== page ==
The legendary central banker speaks with FP about family values, what went wrong with big finance, and why baseball is to blame.
- By Ben PaukerBen Pauker is executive editor, online, at Foreign Policy. Ben came to FP in May 2010 from World Policy Journal, where he was managing editor from 2007 to 2010. A native of New York, he grew up in Brazil, Australia, and Thailand and has written for Harper’s, the Economist, and the Chicago Tribune, among other publications. He is the co-founder of the Gastronauts, the world’s largest adventurous-eating club, and, in the course of reporting but mainly to see if it was possible, has smuggled small arms out of Central Africa.
My father was in public service most of his life. And he was vocal about responsibility; he had very strong opinions about what was right and what was wrong. If he found an employee or a policeman who was not living up to his position — taking a bribe or taking tips — out they went!
Our economy spent more than 10 years overconsuming, underinvesting, too heavily engaged in borrowing from abroad — and it all contributed to the massive financial crisis we have today. This is not an ordinary recession where you may have a sharp decline, then when money eases, it snaps back. A massive amount of debt has us by the throat, so to speak. We’re in for a long slog.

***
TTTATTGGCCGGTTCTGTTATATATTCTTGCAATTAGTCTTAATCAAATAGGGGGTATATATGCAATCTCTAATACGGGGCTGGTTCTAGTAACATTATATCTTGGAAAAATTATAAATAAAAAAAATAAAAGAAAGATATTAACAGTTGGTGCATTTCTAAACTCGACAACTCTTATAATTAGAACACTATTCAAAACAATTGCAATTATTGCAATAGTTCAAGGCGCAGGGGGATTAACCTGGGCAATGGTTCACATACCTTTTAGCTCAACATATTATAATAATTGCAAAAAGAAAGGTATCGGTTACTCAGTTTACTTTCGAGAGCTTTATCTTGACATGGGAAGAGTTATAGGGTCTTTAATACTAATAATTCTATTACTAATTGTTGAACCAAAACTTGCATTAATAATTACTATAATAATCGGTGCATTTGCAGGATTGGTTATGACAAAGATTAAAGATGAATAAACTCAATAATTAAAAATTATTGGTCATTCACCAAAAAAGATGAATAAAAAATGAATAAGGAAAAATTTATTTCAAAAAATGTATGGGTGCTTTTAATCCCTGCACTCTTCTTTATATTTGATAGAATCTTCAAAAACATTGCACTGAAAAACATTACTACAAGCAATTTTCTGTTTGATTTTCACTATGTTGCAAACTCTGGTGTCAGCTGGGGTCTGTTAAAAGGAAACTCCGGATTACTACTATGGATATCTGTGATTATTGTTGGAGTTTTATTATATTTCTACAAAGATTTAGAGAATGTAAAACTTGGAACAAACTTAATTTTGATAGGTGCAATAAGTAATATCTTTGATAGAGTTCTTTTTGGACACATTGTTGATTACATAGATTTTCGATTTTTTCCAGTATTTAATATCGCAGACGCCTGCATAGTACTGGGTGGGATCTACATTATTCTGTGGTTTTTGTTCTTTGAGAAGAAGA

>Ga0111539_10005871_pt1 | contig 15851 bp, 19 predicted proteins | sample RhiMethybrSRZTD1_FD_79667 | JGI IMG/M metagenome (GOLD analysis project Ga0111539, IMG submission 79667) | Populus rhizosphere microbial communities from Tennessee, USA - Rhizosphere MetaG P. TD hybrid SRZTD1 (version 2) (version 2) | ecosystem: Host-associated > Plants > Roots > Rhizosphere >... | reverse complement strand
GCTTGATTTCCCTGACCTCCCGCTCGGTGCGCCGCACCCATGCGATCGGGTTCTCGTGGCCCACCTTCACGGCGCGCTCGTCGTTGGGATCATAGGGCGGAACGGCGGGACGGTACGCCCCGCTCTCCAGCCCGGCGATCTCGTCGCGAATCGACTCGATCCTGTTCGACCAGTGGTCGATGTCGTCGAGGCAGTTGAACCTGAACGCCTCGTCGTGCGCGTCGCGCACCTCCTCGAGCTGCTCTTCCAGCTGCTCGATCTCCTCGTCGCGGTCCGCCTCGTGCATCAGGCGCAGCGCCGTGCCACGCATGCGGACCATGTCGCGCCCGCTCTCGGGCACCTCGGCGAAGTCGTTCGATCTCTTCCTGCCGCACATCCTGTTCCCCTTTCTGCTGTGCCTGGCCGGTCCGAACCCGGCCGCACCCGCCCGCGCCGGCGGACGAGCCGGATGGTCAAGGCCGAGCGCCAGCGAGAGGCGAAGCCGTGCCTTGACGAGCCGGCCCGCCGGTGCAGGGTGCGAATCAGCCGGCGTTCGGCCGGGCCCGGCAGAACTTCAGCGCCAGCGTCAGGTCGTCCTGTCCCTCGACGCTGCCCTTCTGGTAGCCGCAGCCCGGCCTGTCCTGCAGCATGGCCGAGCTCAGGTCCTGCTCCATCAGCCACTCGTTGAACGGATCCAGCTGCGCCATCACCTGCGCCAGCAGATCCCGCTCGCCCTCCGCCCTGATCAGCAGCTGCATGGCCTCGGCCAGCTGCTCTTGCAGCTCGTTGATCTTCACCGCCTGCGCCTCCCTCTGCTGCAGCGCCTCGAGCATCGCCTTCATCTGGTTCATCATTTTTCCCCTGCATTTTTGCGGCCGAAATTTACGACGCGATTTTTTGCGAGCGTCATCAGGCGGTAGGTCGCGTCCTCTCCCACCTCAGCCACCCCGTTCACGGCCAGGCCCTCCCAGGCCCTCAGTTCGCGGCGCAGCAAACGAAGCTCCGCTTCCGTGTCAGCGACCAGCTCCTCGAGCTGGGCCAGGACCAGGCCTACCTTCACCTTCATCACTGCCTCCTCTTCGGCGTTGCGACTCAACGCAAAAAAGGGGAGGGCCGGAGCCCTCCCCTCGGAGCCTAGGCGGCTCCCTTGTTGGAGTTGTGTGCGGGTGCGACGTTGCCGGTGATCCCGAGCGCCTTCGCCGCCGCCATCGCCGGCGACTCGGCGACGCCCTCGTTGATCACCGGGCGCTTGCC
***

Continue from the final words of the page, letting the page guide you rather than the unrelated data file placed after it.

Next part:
I think the financial markets became an enabler. There was a feeling that somehow we reached a kind of nirvana where well-developed financial markets were self-equilibrating and spreading debt around in a way that reduced or spread risks to the economy as a whole and to financial institutions. That all turned out to be an illusion.
People were making huge amounts of money in this financial transformation, but there’s a real question about how beneficial it was for the economy generally. A lot of this is not how much money you got, but do you got more than the next guy. When I was at Chase Manhattan Bank, it was anathema to bank management to pay people bonuses, and the feeling was that this would corrupt their unbiased judgment and their fiduciary responsibilities.
I certainly would like to think ethics have a place in finance. That’s something we may have forgotten. In a reasonably operating financial system, the lack of recognition of fiduciary responsibilities will bring your own destruction sooner or later.
It’s all baseball’s fault. It’s when they began paying baseball players so much. I was a Brooklyn Dodgers fan, and my introduction to evil was when Walter O’Malley took the Dodgers out of Brooklyn. And just after they won the World Series! It’s the Yankees’ fault: perpetual victory, paying all that money. I don’t blame O’Malley, but it was symptomatic of the erosion of values [laughter]. That was my epiphany — that there was evil in the world. The Dodgers have fled.